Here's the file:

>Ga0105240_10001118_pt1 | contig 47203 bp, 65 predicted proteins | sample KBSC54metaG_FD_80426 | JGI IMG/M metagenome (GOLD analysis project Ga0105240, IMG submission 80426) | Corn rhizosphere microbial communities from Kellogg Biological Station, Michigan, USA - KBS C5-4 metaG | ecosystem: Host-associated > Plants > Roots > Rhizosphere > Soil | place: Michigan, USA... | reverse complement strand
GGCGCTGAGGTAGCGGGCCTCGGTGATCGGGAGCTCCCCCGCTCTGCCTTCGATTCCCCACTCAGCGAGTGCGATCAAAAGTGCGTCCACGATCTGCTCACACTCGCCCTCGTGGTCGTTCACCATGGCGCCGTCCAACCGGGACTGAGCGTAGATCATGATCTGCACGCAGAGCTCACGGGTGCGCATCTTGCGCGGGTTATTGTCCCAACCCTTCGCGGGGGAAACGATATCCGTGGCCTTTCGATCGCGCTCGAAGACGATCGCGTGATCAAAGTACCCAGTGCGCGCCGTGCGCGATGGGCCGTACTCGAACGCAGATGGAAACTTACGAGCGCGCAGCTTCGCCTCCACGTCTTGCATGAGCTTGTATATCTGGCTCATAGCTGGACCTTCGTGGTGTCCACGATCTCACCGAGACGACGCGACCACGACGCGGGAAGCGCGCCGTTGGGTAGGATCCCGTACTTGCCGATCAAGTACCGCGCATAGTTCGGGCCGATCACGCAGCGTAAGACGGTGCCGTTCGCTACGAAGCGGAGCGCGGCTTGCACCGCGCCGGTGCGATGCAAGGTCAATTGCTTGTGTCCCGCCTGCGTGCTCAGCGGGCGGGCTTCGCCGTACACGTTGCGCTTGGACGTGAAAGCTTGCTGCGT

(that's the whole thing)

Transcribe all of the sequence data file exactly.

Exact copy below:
>Ga0105240_10001118_pt1 | contig 47203 bp, 65 predicted proteins | sample KBSC54metaG_FD_80426 | JGI IMG/M metagenome (GOLD analysis project Ga0105240, IMG submission 80426) | Corn rhizosphere microbial communities from Kellogg Biological Station, Michigan, USA - KBS C5-4 metaG | ecosystem: Host-associated > Plants > Roots > Rhizosphere > Soil | place: Michigan, USA... | reverse complement strand
GGCGCTGAGGTAGCGGGCCTCGGTGATCGGGAGCTCCCCCGCTCTGCCTTCGATTCCCCACTCAGCGAGTGCGATCAAAAGTGCGTCCACGATCTGCTCACACTCGCCCTCGTGGTCGTTCACCATGGCGCCGTCCAACCGGGACTGAGCGTAGATCATGATCTGCACGCAGAGCTCACGGGTGCGCATCTTGCGCGGGTTATTGTCCCAACCCTTCGCGGGGGAAACGATATCCGTGGCCTTTCGATCGCGCTCGAAGACGATCGCGTGATCAAAGTACCCAGTGCGCGCCGTGCGCGATGGGCCGTACTCGAACGCAGATGGAAACTTACGAGCGCGCAGCTTCGCCTCCACGTCTTGCATGAGCTTGTATATCTGGCTCATAGCTGGACCTTCGTGGTGTCCACGATCTCACCGAGACGACGCGACCACGACGCGGGAAGCGCGCCGTTGGGTAGGATCCCGTACTTGCCGATCAAGTACCGCGCATAGTTCGGGCCGATCACGCAGCGTAAGACGGTGCCGTTCGCTACGAAGCGGAGCGCGGCTTGCACCGCGCCGGTGCGATGCAAGGTCAATTGCTTGTGTCCCGCCTGCGTGCTCAGCGGGCGGGCTTCGCCGTACACGTTGCGCTTGGACGTGAAAGCTTGCTGCGT